Resuming Peace Talks By Dr Zafar Nawaz Jaspal

AFGHANISTAN’S anarchical situation has frustrated both internal and external stakeholders. The recent parliamentary elections presented the continuity of the democratic process in Afghanistan. But the surge in violence and turnout in the parliamentary elections have pessimistic fallout. Therefore, it is a debatable subject whether the continuity of election process in the country evolved a participatory culture in the Afghan society, which is imperative for the stability of democratic political system. In such a gloomy situation, the direct talks between the American diplomats and the representatives of Afghan Taliban seem meaningful. It qualifies the hypothesis that Trump administration has seriously been working for the major break through in Afghanistan, prior to the start of series of presidential primary elections and caucuses of 2020 Presidential election in the United States.
The reversal of a longstanding United States policy, i.e. “Any negotiations over the political future of Afghanistan will be between the Taliban and Afghan government,” may improve the situation in the country. The American diplomats held face-to-face talks with Taliban representatives in Qatar twice since July 2018. The United States strategy to engage Afghan Taliban directly in the peace process germinated a hope for the restoration of peace in the war wearing society and state. Is Washington prepared to withdraw from Afghanistan, completely? The geopolitical trends at the global landscape indicate that the US will not withdraw from Afghanistan any time soon.
Without the withdrawal of the troops, Washington may not satisfy the insurgents. But the direct talk with Afghan Taliban is a right step in the right direction. It accommodates one of the important demands of the Taliban that the negotiations must be between them and the Americans as long as the American military is present in Afghanistan. Indeed, the direct talks between them are not a novel idea. In 2015, both sides had similar efforts. The peace talks were held between the Americans and the Taliban in Doha but they were faltered after the Afghan government denounced the process. Presently, the Afghan government is in favor of direct talks. Ms. Durrani Waziri, the deputy spokeswoman for President Ashraf Ghani stated: “The government of Afghanistan welcomes every effort which supports the peace process under the auspices of the government…. We appreciate help and support from any side that can ease the peace process.” President Ghani also announced that he was ready to pursue efforts for peace. He said, “Everything can be on the table here as we move forward with this Afghan-led process.”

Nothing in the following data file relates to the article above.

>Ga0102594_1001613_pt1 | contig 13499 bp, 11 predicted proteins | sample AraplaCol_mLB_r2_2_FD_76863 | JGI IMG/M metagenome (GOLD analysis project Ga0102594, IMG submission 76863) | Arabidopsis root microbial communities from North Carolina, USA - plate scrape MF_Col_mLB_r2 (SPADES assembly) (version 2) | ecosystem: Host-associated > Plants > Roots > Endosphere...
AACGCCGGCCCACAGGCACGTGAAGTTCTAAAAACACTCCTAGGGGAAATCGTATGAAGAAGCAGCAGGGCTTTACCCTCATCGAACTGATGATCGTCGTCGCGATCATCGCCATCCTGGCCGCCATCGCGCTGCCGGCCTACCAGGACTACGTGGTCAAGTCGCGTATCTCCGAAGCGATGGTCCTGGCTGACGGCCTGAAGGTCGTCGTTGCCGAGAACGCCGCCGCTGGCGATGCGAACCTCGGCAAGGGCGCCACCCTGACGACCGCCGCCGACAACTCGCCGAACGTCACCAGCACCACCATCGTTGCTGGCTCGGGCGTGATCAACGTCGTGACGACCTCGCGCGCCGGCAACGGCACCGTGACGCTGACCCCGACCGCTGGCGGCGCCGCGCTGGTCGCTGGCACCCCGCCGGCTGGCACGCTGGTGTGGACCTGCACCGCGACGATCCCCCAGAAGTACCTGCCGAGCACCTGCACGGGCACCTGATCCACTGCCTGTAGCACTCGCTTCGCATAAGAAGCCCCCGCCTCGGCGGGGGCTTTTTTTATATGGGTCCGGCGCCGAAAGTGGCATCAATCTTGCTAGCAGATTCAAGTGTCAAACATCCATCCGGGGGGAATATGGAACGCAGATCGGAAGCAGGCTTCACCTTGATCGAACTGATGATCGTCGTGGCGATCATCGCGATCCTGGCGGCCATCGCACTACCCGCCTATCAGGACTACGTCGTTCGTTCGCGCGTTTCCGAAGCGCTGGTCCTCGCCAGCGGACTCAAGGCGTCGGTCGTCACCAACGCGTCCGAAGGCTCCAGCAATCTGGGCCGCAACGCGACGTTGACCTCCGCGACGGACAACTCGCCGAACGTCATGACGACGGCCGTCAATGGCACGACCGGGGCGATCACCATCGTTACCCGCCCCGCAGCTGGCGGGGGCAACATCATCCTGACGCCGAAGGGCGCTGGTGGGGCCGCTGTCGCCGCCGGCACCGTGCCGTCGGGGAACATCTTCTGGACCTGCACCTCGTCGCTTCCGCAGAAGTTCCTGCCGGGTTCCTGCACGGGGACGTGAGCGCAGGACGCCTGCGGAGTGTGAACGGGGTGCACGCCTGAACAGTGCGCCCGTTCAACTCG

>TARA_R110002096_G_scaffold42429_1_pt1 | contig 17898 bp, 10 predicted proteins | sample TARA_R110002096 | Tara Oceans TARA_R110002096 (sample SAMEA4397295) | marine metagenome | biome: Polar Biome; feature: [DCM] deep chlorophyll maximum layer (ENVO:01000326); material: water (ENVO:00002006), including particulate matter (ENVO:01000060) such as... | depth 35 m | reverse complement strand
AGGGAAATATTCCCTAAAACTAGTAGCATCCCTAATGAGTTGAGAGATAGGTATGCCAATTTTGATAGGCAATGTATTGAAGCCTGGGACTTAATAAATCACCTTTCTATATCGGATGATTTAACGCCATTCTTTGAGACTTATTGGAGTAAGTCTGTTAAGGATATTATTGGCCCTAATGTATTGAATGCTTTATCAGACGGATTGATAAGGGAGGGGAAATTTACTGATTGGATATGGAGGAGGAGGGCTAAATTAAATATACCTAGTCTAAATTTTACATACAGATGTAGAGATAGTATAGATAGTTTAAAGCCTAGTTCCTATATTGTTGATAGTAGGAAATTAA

The Americans direct talks with Taliban exposed the inability of the President Ghani regime to engage the insurgents. In addition, it also reveals the failure of Trump administration’s Afghanistan policy announced on August 21, 2017. The deployment of four thousands additional troops were not enough to restore the writ of the Ghani government in the country. The coalition forces have failed to frustrate and defeat the insurgents. According the latest report from the US government watchdog shows that no territory has been won back from the Taliban.
Last month, Zalmay Khalilzad, a new special envoy for peace and reconciliation in Afghanistan visited Islamabad, Kabul and Doha. His meetings in these cities were meaningful. His interventions resulted in the release of a senior Afghan Taliban leader Mullah Abdul Ghani Baradar Akhund by the Pakistan Government. He was second only to Mullah Omar, at the time of his arrest in 2010. The subsequent appreciation of the Americans confirms that this was the fulfillment of a long-standing Kabul demand to help facilitate the peace process.
Pakistan’s role in the affairs of Afghanistan is undeniable. It supports Afghan led Afghan own peace process. It seems instrumental in restarting direct talks between the American diplomats and the Afghan Taliban. Ironically, it has failed to transform the Trump administration and Afghan ruling elite’s destabilizing dual policy. They have been engaging Pakistan for restoring peace in the country and concurrently have been accusing it for derailing the peace process. Acting Deputy Assistant Secretary Henry Ensher said: “We can no longer be silent about the fact that some externally focused terrorist groups enjoy safe haven in Pakistan’s territory.” Perhaps, the continuity of mistrust is incongruous with the peace process in Afghanistan. To conclude, a fresh hope has been injected into the Afghan peace process. The direct talks between American diplomats and Afghan Taliban, and release of Mullah Baradar are constructive initiatives in pursuit of peace in Afghanistan.
— The writer is Associate Professor, School of Politics and International Relations, Quaid-i-Azam University, Islamabad.

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